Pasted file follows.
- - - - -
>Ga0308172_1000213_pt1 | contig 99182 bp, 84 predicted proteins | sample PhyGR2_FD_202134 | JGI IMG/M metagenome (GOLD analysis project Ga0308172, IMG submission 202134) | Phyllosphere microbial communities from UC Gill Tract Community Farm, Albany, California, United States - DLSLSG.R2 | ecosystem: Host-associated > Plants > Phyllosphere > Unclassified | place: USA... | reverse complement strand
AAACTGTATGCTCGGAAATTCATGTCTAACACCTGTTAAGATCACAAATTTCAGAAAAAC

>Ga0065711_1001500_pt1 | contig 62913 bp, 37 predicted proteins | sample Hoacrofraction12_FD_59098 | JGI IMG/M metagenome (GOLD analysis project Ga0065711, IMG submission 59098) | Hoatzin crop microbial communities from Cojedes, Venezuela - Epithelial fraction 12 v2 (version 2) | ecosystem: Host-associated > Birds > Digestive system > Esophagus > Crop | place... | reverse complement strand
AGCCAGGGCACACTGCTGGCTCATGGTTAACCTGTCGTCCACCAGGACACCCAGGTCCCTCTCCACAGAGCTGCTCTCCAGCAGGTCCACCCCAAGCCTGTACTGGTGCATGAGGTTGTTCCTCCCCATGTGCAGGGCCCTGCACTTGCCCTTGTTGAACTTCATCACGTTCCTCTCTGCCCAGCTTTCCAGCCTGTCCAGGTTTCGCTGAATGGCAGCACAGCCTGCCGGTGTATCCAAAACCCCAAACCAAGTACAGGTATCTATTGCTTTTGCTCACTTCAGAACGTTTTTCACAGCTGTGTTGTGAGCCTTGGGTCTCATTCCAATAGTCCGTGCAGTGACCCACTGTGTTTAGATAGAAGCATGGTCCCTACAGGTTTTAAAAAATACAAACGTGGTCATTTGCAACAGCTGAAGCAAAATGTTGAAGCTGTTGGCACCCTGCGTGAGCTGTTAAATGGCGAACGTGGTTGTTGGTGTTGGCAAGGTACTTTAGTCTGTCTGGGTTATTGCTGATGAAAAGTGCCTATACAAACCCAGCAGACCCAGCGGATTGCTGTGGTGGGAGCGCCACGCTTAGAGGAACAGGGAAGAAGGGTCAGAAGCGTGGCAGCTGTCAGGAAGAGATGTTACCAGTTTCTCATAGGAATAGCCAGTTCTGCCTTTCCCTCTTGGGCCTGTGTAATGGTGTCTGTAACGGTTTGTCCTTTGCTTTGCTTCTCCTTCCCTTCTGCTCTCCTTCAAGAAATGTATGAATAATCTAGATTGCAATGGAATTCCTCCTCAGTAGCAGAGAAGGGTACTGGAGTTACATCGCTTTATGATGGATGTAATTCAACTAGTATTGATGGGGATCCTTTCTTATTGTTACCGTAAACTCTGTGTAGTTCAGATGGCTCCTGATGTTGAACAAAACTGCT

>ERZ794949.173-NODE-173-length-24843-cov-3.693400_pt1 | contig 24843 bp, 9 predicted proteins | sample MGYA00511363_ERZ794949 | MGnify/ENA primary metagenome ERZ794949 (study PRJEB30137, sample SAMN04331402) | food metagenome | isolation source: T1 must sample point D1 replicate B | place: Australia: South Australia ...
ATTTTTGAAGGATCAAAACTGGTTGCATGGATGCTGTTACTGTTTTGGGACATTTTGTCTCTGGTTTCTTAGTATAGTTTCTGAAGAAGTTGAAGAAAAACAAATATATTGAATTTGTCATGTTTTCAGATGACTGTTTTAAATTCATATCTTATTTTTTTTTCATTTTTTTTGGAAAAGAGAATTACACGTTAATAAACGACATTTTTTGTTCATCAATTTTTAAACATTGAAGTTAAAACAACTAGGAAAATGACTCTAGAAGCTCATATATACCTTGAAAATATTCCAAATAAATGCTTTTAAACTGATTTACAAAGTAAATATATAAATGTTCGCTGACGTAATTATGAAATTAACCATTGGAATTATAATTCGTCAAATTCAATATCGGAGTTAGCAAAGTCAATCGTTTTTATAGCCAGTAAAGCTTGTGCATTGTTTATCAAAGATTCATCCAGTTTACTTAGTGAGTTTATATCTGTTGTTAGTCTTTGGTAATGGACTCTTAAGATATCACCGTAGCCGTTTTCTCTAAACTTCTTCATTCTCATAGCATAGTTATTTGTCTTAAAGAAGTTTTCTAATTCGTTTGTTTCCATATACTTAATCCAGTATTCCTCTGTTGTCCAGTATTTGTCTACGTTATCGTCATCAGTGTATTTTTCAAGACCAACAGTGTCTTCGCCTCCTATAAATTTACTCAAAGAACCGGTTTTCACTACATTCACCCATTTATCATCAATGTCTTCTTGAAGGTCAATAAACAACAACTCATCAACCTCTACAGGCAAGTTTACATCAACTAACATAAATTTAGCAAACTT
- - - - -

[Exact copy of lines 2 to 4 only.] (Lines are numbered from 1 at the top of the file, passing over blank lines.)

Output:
AAACTGTATGCTCGGAAATTCATGTCTAACACCTGTTAAGATCACAAATTTCAGAAAAAC

>Ga0065711_1001500_pt1 | contig 62913 bp, 37 predicted proteins | sample Hoacrofraction12_FD_59098 | JGI IMG/M metagenome (GOLD analysis project Ga0065711, IMG submission 59098) | Hoatzin crop microbial communities from Cojedes, Venezuela - Epithelial fraction 12 v2 (version 2) | ecosystem: Host-associated > Birds > Digestive system > Esophagus > Crop | place... | reverse complement strand
AGCCAGGGCACACTGCTGGCTCATGGTTAACCTGTCGTCCACCAGGACACCCAGGTCCCTCTCCACAGAGCTGCTCTCCAGCAGGTCCACCCCAAGCCTGTACTGGTGCATGAGGTTGTTCCTCCCCATGTGCAGGGCCCTGCACTTGCCCTTGTTGAACTTCATCACGTTCCTCTCTGCCCAGCTTTCCAGCCTGTCCAGGTTTCGCTGAATGGCAGCACAGCCTGCCGGTGTATCCAAAACCCCAAACCAAGTACAGGTATCTATTGCTTTTGCTCACTTCAGAACGTTTTTCACAGCTGTGTTGTGAGCCTTGGGTCTCATTCCAATAGTCCGTGCAGTGACCCACTGTGTTTAGATAGAAGCATGGTCCCTACAGGTTTTAAAAAATACAAACGTGGTCATTTGCAACAGCTGAAGCAAAATGTTGAAGCTGTTGGCACCCTGCGTGAGCTGTTAAATGGCGAACGTGGTTGTTGGTGTTGGCAAGGTACTTTAGTCTGTCTGGGTTATTGCTGATGAAAAGTGCCTATACAAACCCAGCAGACCCAGCGGATTGCTGTGGTGGGAGCGCCACGCTTAGAGGAACAGGGAAGAAGGGTCAGAAGCGTGGCAGCTGTCAGGAAGAGATGTTACCAGTTTCTCATAGGAATAGCCAGTTCTGCCTTTCCCTCTTGGGCCTGTGTAATGGTGTCTGTAACGGTTTGTCCTTTGCTTTGCTTCTCCTTCCCTTCTGCTCTCCTTCAAGAAATGTATGAATAATCTAGATTGCAATGGAATTCCTCCTCAGTAGCAGAGAAGGGTACTGGAGTTACATCGCTTTATGATGGATGTAATTCAACTAGTATTGATGGGGATCCTTTCTTATTGTTACCGTAAACTCTGTGTAGTTCAGATGGCTCCTGATGTTGAACAAAACTGCT